# Maximum principle for harmonic functions on unbounded domain

I am learning PDE by myself now. I am considering converted the problem to bounded domain to use the strong maximum principle.

### My attempt:

Using the $$\lim u(x)=0$$, then exists $$\epsilon$$ and $$N$$, such that if $$x>N$$, $$|u(x)|<\epsilon$$. Now consider the domain $$1<|x|. By maximum principle, $$u$$ get its maximum on the boundary. if it get its maximum on $$|x|=1$$, then we are done. Otherwise, if $$u$$ get its maximum on $$|x|=N$$, and suppose it is $$p$$. Then exists $$N_0>N$$ such that if $$x>N_0$$, $$|u(x)|<\epsilon/2$$. So considering the domain $$1<|x|, then $$p$$ is a maximum in the domain, so by maximum principle, $$u$$ is constant. So $$u$$ attains its maximum on $$|x|=1$$. So it is proved.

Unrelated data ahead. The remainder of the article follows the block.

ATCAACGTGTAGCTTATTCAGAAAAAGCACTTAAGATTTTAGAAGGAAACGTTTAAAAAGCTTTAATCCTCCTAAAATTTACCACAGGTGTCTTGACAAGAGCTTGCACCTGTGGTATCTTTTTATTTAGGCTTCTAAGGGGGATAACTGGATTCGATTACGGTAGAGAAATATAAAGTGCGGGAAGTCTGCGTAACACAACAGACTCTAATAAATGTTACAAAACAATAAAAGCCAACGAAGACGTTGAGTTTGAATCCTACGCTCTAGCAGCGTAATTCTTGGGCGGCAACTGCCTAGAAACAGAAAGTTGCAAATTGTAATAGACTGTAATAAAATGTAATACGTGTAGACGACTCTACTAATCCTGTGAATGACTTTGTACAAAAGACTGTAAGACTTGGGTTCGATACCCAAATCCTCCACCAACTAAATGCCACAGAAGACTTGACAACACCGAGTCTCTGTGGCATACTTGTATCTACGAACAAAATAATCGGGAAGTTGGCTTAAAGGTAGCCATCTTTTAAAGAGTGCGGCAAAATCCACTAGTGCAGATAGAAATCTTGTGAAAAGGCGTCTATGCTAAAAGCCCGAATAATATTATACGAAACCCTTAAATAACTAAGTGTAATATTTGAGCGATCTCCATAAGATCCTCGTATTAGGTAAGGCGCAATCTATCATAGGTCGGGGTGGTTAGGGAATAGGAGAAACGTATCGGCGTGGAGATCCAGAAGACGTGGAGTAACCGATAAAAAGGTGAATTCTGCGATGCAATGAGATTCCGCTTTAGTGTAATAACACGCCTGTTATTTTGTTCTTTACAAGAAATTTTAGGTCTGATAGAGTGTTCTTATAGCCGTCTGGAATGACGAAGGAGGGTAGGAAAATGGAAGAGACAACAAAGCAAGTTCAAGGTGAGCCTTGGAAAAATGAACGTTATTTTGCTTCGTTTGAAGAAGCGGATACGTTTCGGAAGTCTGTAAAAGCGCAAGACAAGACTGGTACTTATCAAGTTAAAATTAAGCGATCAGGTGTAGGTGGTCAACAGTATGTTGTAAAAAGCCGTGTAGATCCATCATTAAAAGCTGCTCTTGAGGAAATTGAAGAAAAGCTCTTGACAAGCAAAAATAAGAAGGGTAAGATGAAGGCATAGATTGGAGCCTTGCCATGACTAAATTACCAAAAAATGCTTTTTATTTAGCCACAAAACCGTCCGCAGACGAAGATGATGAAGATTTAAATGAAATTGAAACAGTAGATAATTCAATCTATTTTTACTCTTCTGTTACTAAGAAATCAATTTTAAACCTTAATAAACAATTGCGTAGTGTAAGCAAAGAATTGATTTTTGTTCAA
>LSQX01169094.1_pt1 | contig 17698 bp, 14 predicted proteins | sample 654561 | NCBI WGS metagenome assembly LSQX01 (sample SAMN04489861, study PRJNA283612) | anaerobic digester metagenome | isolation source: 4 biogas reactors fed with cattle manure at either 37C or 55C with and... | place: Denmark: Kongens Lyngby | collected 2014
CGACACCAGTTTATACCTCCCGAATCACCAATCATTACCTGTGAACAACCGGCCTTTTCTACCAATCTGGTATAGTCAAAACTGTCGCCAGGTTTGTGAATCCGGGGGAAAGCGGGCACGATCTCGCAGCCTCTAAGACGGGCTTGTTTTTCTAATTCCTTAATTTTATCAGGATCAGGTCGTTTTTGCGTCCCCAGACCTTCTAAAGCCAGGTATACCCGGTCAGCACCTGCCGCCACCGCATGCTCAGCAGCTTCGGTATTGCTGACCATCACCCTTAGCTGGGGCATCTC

I have been thinking about it for nearly 2 hours and I feel something is wrong with my proof in using the limit. I really need some help about the proof.

Can anyone help me? I will be very grateful and thanks so much!

• Looks OK to me. That said, I think you should comment that if $u$ is constant then the result is trivially true. – Ian Oct 7 '14 at 1:07

Let $M=\max_{\partial\Omega }|u|$. We want to prove that $|u|\le M$ in $\Omega$. Fix $x_0\in\Omega$. Given $\epsilon>0$, let $R$ be such that $R>|x_0|$ and $|u(x)|< \epsilon$ when $|x|\ge R$; such $R$ exists because $u\to 0$ at infinity.
Applying the maximum principle to $u$ (and to $-u$) on $\{x:1<|x|<R\}$, conclude that $|u(x_0)|\le \max(M,\epsilon)\le M+\epsilon$. Since $\epsilon>0$ could be arbitrarily small, $|u(x_0)|\le M$. Done.